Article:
When seeking opioid treatment in South Dakota, there are several different options. One might think that all opioid treatment is the same, but there are major differences between facilities and different models of treatment. It's vital that a person select a program that matches their goals. Otherwise, they may reject the help and relapse.
For example, someone who wants their old life back would not benefit much from a program that places people on substitute opioids for life. While they may not need to worry about legal problems anymore, they are still dependent on taking an opioid every day, which alters their mind and furthers their dependence. This may appeal to someone who doesn't really want to get better, but programs like this can be a temptation for disaster for those who genuinely want rehabilitation. The easy way out never works, and they'll need to confront getting off these new opioids or resign to staying dependent for life.
A better fit for many would be a traditional drug and alcohol rehab. Traditional programs have been around for decades and have saved countless lives. An example of traditional rehab includes the twelve-step programs that have become the gold standard over the last few decades. These programs usually average 28 days in length and are inpatient. Many utilize support groups and outpatient treatment so the patient can get continued support after completion.
Maybe the most effective treatment for opioid addiction comes from holistic drug treatment programs. Holistic programs use no unnecessary medications, instead focusing on health and nutrition to combat addiction. They also utilize intensive counseling aimed at addressing the reasons why people begin using drugs. While holistic treatment programs may be longer and more intensive than other forms, the results can definitely be worth it.
South Dakota Opioid Possession Penalties
Because there are so many different kinds of opioids available to people, and they vary in legality and dangerousness, there is no single penalty for opioid possession.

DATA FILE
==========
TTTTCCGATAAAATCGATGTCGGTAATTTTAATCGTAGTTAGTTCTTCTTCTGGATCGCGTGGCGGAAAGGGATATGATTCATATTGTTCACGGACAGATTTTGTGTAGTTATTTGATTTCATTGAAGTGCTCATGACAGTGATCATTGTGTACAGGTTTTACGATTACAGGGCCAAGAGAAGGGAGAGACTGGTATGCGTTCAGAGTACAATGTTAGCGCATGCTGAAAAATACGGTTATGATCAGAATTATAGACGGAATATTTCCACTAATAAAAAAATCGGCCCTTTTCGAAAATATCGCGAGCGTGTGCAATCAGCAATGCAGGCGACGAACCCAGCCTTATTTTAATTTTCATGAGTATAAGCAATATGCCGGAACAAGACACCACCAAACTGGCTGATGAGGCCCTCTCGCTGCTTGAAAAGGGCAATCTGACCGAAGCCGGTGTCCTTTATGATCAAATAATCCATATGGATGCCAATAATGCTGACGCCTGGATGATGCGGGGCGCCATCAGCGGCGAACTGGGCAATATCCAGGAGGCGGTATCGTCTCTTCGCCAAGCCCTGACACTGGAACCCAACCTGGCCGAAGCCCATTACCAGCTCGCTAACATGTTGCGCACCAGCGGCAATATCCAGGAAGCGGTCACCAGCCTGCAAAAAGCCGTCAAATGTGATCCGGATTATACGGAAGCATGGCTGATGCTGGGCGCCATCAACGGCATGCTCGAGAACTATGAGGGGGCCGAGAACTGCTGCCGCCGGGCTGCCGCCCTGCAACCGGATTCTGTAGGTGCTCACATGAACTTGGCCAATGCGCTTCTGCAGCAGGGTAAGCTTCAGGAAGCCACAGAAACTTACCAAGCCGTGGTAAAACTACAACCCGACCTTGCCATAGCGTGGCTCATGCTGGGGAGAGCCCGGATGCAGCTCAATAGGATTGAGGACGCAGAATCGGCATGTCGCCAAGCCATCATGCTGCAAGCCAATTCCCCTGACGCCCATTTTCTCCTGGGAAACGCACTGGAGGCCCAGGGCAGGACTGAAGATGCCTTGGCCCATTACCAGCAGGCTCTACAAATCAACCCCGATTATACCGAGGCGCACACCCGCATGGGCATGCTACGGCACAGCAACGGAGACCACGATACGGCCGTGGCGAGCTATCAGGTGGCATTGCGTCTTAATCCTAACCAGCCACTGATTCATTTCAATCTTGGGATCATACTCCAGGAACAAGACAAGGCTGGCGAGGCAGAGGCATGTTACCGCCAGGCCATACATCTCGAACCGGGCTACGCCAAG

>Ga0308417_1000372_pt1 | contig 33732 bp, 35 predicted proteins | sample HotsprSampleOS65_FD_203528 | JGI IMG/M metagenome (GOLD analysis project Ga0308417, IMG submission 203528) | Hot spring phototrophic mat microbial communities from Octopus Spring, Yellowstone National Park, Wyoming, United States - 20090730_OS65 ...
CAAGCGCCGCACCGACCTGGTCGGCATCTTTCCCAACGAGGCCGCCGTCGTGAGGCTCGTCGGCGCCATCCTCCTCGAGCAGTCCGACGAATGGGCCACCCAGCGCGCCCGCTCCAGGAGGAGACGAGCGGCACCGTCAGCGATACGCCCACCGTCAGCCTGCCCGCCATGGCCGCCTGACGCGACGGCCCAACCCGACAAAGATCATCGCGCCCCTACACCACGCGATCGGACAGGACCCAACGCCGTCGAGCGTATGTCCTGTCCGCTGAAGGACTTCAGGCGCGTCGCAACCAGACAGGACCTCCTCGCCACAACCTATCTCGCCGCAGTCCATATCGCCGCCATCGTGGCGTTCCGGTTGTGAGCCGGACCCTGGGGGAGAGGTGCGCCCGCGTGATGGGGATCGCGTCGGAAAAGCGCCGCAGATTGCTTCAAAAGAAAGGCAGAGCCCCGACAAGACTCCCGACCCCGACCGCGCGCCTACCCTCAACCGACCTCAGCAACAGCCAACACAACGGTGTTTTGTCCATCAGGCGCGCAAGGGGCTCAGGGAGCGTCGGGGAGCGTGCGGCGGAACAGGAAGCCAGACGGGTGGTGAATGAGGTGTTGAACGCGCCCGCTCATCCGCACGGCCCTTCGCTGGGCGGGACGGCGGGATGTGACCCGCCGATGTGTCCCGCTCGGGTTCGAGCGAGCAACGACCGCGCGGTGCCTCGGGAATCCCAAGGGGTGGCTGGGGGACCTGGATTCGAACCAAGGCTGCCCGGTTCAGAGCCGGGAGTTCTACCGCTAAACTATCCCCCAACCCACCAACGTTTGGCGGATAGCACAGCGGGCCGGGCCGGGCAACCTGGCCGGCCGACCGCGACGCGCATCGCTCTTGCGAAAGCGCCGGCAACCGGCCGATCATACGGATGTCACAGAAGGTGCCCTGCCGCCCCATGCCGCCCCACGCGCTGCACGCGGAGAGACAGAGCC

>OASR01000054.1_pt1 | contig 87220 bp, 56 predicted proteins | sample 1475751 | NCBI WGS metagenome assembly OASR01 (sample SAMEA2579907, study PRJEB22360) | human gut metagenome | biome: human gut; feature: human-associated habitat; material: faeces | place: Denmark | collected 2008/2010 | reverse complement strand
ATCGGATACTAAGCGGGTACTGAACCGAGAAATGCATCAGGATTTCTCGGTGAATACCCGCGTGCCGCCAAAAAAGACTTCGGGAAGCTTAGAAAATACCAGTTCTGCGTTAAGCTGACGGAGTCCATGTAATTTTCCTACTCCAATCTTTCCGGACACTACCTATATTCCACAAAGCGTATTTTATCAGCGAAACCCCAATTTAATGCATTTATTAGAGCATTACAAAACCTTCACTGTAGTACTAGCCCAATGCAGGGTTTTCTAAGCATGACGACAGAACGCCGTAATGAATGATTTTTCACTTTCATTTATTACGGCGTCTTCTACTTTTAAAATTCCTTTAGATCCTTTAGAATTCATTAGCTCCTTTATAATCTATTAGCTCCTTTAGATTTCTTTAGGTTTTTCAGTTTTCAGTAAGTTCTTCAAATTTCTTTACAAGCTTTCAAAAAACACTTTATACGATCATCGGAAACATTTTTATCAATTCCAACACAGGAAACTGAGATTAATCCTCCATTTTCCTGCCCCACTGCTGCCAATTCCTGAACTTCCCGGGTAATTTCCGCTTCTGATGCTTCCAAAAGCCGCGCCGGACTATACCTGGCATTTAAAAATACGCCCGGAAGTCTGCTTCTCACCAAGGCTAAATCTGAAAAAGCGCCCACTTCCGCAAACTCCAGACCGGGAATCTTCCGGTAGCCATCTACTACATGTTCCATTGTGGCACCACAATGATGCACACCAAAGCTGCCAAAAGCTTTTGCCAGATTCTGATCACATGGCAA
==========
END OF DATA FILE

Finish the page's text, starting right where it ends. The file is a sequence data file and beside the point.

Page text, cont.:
South Dakota divides opioids into five "Schedules." Schedule I lists the most dangerous opioids, which have a high probability of abuse and addiction, and no recognized medical value. An example of a schedule I opioid is heroin.
Schedules II, III, IV, and V decrease in dangerousness and probability of abuse, and increase in recognized medical uses.
The less dangerous the opioid, the lower the penalty will be according to these schedules. Other factors that could influence this would be the person's criminal history, the amount of opioid possessed, and the circumstances surrounding the charge.
South Dakota Opioid Statistics
In the U.S., there were 67,367 drug overdose deaths reported in 2018, 4.1% fewer deaths than in 2017.
- The age-adjusted rate declined by 4.6% to 20.7 per 100,000 standard population. The decline followed an increasing trend in the rate from 6.1 in 1999 to 21.7 in 2017.
- Opioids were involved in 46,802 (a rate of 14.6) overdose deaths in 2018—nearly 70% of all overdose deaths.
- Deaths involving synthetic opioids other than methadone (including fentanyl and fentanyl analogs) continued to rise with more than 28,400 (a rate of 9.9) overdose deaths in 2018.
- The number of deaths involving prescription opioids declined to 14,975 (a rate of 4.6) in 2018, and those involving heroin dropped to 14,996 (a rate of 4.7).
In South Dakota, half of all drug overdose deaths involved opioids in 2018—a total of 28 fatalities (and a rate of 3.5).
In 2018, South Dakota providers wrote 42.6 opioid prescriptions for every 100 persons compared to the average U.S. rate of 51.4 prescriptions.
Here is a list of drug detox for opioid addiction in South Dakota. The list can be incomplete, so please do not hesitate to contact one of our treatment specialists at 1-800-304-2219.